However, the word "creek" stuck; hydrographer Richards called the inlet "False Creek", and the use of this name has become part of Vancouver's urban life for generations.
George Henry Richards having also served as a Commissioner for the San Juan Islands Boundary Commission, his work was somewhat undermined in 1872 by the adjudication of German Kaiser Wilhelm I (yes, really!) of the border between British Columbia and what later became the State of Washington; the Kaiser awarded all the San Juan Islands to the United States.
False Creek lies in territory of the Musqueam First Nations Band. It is today overlooked by a high-rise, high density urban environment noted for their efficient planning; structures close to it include BC Place (which hosted the 2010 Winter Olympics and Paralympics) and Pacific Central Station (interestingly, this was originally named False Creek Station when it opened in 1919). Granville Island is a sought-after commercial centre for artists and boating enthusiasts. The Granville Street, Burrard Street and and Cambie Street Bridges cross False Creek, as do vessels belonging to the Aquabus and False Creek Ferries companies.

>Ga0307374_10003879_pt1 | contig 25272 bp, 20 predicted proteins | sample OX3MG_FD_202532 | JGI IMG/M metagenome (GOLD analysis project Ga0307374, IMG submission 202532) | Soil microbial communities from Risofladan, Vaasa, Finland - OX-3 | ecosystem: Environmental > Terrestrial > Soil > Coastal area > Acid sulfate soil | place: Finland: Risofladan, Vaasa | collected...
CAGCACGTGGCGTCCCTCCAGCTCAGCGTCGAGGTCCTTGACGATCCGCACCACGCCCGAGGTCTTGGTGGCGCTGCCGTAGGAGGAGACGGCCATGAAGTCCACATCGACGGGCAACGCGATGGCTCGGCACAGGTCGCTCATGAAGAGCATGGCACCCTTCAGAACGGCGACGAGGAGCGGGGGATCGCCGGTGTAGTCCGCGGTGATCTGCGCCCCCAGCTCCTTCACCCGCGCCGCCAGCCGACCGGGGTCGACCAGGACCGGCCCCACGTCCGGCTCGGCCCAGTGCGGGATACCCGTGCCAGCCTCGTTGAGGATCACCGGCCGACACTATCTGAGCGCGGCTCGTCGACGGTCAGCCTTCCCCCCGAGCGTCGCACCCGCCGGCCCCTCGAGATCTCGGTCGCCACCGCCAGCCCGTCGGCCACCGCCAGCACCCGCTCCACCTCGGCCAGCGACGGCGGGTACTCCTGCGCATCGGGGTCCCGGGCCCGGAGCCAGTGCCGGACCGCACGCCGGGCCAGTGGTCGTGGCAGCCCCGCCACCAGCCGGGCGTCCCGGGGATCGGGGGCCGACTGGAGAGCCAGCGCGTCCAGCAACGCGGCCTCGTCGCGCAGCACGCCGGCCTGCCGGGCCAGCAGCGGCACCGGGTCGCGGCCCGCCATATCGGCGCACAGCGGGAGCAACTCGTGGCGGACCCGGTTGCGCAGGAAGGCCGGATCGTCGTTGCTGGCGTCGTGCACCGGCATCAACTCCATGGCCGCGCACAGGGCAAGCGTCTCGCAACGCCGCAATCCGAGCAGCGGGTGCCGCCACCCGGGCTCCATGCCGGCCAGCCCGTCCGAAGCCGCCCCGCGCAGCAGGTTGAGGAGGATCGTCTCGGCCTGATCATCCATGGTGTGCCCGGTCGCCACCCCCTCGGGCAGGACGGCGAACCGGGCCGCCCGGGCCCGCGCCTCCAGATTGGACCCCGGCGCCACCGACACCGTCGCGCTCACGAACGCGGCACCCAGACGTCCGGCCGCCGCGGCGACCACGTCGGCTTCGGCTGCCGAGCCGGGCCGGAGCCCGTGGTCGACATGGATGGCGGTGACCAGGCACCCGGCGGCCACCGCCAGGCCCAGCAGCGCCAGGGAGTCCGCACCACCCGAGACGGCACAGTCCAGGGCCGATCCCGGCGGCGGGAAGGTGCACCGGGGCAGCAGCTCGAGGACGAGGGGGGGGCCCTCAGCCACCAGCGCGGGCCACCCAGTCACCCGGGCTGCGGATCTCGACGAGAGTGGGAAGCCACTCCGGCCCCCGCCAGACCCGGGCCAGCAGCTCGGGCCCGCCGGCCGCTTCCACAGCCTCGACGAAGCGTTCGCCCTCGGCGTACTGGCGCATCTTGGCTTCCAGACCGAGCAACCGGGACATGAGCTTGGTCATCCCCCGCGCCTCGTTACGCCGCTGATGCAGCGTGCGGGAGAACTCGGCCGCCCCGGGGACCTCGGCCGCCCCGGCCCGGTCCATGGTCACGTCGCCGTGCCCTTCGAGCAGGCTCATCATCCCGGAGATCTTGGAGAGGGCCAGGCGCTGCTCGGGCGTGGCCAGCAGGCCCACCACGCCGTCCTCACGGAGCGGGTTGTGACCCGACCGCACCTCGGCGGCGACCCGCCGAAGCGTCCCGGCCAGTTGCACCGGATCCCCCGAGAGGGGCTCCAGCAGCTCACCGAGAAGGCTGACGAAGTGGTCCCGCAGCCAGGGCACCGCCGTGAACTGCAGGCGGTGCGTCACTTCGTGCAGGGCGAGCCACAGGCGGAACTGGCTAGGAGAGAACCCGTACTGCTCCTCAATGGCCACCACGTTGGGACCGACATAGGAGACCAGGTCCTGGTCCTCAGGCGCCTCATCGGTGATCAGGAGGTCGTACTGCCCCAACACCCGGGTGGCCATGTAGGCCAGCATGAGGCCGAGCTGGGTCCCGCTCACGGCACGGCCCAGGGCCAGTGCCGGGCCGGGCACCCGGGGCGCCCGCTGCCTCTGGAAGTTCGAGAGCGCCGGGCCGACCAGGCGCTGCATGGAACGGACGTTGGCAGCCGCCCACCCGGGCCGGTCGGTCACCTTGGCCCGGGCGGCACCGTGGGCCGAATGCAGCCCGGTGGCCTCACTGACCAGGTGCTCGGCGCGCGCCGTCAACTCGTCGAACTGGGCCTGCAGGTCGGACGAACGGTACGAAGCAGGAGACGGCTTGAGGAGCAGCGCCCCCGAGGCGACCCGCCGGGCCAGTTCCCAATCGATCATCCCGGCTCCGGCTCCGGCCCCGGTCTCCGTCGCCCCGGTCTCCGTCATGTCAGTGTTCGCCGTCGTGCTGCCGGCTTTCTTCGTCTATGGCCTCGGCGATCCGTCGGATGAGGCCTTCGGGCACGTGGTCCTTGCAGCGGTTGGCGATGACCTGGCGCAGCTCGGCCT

So George Henry Richards readily admitted his mistake about the so called creek which supposedly ran into the water of the inlet situated immediately south of the peninsula on which Downtown Vancouver is built.
But perhaps a bigger mistake in which George Henry Richards participated — albeit not at a senior level — was in one of the infamous Opium Wars, whereby Great Britain imposed so called free trade in opium on China against the wishes of the Chinese Qing Dynasty, with sweeping historical results (2).